Rethink over risque number plate ban

Alan Clarke who bought a registration plate from the from DVLA reading BO11LUX.
Alan Clarke who bought a registration plate from the from DVLA reading BO11LUX.
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A COMPANY director has been allowed to keep his cheeky car registration plate after the DVLA told him to remove it even though he bought it from them.

Alan Clarke, aged 49, from Chesterfield, purchased the plate - which reads ‘BO11 LUX’ - from the DVLA’s website for £399, and proudly displayed it on his black Range Rover Overfinch.

But Alan later received a stern letter from the vehicle licensing body ordering him to remove it, saying the word caused offence.

The married dad-of-one stood his ground and forced the DVLA to back down, saying friends, family and other motorists were amused by the plate.

Alan even contacted the Transport Secretary, Philip Hammond, citing a 1977 court case where it was successfully argued that The Sex Pistols album title Never Mind The B*****ks wasn’t obscene.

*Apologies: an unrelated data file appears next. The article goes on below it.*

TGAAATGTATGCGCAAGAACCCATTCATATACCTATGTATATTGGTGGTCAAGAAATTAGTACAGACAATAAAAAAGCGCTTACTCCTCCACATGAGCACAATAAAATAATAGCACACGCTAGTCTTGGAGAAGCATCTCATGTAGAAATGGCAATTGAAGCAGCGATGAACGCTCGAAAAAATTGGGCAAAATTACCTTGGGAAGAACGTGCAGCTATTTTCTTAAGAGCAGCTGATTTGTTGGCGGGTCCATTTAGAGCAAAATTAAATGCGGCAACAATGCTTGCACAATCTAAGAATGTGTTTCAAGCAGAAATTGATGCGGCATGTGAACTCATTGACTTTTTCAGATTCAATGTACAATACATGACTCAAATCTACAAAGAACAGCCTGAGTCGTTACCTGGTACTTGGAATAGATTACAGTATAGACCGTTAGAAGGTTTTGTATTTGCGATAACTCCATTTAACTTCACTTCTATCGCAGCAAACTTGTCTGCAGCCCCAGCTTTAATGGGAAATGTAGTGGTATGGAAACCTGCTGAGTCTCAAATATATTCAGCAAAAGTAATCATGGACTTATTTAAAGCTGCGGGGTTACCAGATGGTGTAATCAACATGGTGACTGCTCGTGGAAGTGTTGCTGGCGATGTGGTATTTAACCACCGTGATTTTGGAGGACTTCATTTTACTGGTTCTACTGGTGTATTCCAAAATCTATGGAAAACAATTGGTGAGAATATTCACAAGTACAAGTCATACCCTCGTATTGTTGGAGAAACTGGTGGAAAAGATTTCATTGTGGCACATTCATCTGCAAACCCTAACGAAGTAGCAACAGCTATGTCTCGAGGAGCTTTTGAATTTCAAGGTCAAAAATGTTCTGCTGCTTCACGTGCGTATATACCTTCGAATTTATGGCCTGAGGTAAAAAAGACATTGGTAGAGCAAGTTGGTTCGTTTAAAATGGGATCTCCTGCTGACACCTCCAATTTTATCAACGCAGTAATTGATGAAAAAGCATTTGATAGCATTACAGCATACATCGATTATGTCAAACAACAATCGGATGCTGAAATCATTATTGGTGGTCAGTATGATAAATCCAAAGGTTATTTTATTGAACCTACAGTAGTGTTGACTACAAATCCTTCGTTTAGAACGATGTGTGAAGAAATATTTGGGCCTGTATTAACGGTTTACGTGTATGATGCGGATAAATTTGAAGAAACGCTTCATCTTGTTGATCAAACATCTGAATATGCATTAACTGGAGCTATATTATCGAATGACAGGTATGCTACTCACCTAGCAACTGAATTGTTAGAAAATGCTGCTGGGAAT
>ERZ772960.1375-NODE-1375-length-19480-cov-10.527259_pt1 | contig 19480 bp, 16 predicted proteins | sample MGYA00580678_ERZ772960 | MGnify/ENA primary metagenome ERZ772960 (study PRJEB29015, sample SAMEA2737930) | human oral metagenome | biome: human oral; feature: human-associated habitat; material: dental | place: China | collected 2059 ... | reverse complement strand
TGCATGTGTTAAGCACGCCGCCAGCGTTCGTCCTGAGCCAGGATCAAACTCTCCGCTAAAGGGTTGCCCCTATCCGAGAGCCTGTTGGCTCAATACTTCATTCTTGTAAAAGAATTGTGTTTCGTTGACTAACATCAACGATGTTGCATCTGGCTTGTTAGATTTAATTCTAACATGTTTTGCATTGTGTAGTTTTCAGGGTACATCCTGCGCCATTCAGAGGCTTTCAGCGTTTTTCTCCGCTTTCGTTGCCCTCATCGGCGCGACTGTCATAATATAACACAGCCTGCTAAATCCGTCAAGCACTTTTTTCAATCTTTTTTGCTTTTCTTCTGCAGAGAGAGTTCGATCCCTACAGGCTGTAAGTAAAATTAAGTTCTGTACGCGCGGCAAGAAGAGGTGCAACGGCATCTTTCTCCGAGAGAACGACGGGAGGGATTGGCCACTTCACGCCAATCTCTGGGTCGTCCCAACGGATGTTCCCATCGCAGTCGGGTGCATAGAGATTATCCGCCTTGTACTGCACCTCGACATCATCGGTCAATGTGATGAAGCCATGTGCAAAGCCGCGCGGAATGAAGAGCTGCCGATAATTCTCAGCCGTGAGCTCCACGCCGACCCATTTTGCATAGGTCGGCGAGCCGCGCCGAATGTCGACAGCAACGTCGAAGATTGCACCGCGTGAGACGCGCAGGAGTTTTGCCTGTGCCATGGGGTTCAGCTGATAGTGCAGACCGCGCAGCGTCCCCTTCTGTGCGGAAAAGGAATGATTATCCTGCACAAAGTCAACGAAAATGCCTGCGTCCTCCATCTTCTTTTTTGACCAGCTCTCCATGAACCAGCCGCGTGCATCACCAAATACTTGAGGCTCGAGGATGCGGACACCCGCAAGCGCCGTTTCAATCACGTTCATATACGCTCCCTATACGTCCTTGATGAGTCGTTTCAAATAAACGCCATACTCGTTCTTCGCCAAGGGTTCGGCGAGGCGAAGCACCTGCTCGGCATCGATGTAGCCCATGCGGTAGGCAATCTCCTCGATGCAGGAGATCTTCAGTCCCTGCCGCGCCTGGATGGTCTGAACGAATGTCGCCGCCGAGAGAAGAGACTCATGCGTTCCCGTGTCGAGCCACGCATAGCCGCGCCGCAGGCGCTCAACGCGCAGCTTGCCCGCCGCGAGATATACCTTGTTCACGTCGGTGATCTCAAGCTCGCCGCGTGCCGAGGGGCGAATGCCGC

The DVLA then sent him an email reading: “Upon further instruction from a higher authority you are permitted to keep the number plate.”

Alan, chairman of a telecoms company, said: “I’ve no idea who this higher authority is, maybe it was Phil Hammond himself, but clearly someone with a brain has finally looked at this and decided there was nothing wrong with it after all. I’m relieved I will no longer have to look over my shoulder for police officers.

“My big worry was being pulled over and maybe thrown in the cells overnight before I could explain what was going on.”

The triumphant driver added: “I knew I was right all along. If it’s offensive, why did they offer it for sale on their own website?”

In 1977 Nottingham Magistrates’ Court found the profanity wasn’t obscene, after hearing evidence that it was an Old English term referring to a priest.